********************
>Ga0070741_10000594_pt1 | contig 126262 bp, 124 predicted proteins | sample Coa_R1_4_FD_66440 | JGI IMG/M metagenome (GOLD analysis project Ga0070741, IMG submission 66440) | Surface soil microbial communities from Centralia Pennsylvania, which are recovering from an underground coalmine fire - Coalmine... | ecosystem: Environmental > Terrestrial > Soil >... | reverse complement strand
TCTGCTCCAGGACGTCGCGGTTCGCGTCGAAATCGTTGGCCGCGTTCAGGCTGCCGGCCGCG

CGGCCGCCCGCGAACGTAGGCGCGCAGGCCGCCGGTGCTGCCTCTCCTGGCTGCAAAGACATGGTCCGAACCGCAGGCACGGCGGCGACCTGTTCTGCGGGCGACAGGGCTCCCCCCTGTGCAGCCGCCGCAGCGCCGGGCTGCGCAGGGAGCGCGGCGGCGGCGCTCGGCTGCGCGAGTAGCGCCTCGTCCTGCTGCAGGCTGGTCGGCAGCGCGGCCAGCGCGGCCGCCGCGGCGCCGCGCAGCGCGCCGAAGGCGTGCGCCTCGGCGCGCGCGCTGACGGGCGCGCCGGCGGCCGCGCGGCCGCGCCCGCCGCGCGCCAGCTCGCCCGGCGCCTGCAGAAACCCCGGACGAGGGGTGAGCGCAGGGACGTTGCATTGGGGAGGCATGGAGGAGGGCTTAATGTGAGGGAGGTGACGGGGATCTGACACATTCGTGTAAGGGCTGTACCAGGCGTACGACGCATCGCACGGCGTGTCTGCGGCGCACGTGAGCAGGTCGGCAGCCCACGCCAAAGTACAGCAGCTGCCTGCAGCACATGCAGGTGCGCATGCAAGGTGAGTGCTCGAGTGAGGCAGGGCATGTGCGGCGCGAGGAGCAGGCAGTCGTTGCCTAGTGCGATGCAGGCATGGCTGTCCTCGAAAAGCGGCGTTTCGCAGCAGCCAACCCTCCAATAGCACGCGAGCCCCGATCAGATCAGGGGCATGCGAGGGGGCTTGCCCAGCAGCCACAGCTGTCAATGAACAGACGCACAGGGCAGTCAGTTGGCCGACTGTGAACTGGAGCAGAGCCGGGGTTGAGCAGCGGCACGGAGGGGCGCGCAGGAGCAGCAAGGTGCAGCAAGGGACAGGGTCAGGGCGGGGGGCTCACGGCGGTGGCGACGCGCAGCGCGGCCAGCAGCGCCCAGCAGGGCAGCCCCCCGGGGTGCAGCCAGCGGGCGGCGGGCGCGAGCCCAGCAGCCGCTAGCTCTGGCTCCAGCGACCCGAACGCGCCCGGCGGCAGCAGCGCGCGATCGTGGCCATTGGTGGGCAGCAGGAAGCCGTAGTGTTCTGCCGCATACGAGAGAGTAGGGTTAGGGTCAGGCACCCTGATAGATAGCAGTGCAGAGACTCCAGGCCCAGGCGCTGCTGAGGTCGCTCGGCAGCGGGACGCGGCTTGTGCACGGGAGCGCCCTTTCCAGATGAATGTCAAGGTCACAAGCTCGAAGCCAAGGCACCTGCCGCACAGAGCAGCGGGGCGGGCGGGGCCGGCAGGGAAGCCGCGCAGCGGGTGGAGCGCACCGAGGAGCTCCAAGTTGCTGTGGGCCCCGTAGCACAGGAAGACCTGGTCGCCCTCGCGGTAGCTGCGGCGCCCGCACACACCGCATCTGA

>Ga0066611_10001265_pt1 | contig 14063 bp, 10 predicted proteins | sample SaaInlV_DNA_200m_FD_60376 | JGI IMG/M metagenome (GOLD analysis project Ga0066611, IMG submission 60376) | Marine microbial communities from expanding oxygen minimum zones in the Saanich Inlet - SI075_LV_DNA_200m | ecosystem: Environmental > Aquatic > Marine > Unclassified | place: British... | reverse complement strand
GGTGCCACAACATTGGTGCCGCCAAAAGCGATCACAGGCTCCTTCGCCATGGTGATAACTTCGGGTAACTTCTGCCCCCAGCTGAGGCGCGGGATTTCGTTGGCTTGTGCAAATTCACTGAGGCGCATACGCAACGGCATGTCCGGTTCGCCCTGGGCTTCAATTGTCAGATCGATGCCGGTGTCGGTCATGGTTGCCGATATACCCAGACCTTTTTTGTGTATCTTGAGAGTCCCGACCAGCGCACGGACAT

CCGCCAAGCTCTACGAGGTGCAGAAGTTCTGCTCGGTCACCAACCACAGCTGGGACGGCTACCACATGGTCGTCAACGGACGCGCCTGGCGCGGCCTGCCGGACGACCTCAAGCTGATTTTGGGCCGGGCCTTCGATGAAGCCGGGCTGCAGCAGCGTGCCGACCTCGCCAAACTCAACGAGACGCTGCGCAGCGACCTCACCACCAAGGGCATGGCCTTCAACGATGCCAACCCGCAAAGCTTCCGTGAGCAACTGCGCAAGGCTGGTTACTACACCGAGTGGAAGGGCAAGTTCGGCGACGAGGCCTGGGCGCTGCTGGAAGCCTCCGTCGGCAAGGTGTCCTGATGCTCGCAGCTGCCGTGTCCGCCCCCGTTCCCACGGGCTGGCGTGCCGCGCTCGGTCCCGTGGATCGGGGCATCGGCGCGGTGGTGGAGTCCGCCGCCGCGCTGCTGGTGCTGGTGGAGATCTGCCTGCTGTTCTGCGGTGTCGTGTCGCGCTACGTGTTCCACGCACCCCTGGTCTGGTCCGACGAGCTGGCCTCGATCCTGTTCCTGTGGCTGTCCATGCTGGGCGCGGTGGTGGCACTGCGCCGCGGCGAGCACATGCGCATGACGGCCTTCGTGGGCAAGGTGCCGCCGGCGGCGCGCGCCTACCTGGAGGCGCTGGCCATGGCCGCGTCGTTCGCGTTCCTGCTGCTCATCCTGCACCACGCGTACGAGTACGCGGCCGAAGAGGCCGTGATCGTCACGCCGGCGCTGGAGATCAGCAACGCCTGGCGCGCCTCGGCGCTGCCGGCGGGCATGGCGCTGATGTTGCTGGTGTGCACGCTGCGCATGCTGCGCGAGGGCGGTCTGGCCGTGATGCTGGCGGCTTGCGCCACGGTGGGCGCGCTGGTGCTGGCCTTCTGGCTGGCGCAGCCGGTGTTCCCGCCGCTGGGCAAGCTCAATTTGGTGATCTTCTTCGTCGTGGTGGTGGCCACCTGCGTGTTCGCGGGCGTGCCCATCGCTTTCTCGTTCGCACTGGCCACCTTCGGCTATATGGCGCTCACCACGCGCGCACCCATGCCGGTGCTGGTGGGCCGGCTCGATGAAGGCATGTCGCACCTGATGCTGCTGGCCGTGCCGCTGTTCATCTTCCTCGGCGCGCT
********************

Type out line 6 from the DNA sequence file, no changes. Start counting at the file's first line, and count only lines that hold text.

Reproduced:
CCGCCAAGCTCTACGAGGTGCAGAAGTTCTGCTCGGTCACCAACCACAGCTGGGACGGCTACCACATGGTCGTCAACGGACGCGCCTGGCGCGGCCTGCCGGACGACCTCAAGCTGATTTTGGGCCGGGCCTTCGATGAAGCCGGGCTGCAGCAGCGTGCCGACCTCGCCAAACTCAACGAGACGCTGCGCAGCGACCTCACCACCAAGGGCATGGCCTTCAACGATGCCAACCCGCAAAGCTTCCGTGAGCAACTGCGCAAGGCTGGTTACTACACCGAGTGGAAGGGCAAGTTCGGCGACGAGGCCTGGGCGCTGCTGGAAGCCTCCGTCGGCAAGGTGTCCTGATGCTCGCAGCTGCCGTGTCCGCCCCCGTTCCCACGGGCTGGCGTGCCGCGCTCGGTCCCGTGGATCGGGGCATCGGCGCGGTGGTGGAGTCCGCCGCCGCGCTGCTGGTGCTGGTGGAGATCTGCCTGCTGTTCTGCGGTGTCGTGTCGCGCTACGTGTTCCACGCACCCCTGGTCTGGTCCGACGAGCTGGCCTCGATCCTGTTCCTGTGGCTGTCCATGCTGGGCGCGGTGGTGGCACTGCGCCGCGGCGAGCACATGCGCATGACGGCCTTCGTGGGCAAGGTGCCGCCGGCGGCGCGCGCCTACCTGGAGGCGCTGGCCATGGCCGCGTCGTTCGCGTTCCTGCTGCTCATCCTGCACCACGCGTACGAGTACGCGGCCGAAGAGGCCGTGATCGTCACGCCGGCGCTGGAGATCAGCAACGCCTGGCGCGCCTCGGCGCTGCCGGCGGGCATGGCGCTGATGTTGCTGGTGTGCACGCTGCGCATGCTGCGCGAGGGCGGTCTGGCCGTGATGCTGGCGGCTTGCGCCACGGTGGGCGCGCTGGTGCTGGCCTTCTGGCTGGCGCAGCCGGTGTTCCCGCCGCTGGGCAAGCTCAATTTGGTGATCTTCTTCGTCGTGGTGGTGGCCACCTGCGTGTTCGCGGGCGTGCCCATCGCTTTCTCGTTCGCACTGGCCACCTTCGGCTATATGGCGCTCACCACGCGCGCACCCATGCCGGTGCTGGTGGGCCGGCTCGATGAAGGCATGTCGCACCTGATGCTGCTGGCCGTGCCGCTGTTCATCTTCCTCGGCGCGCT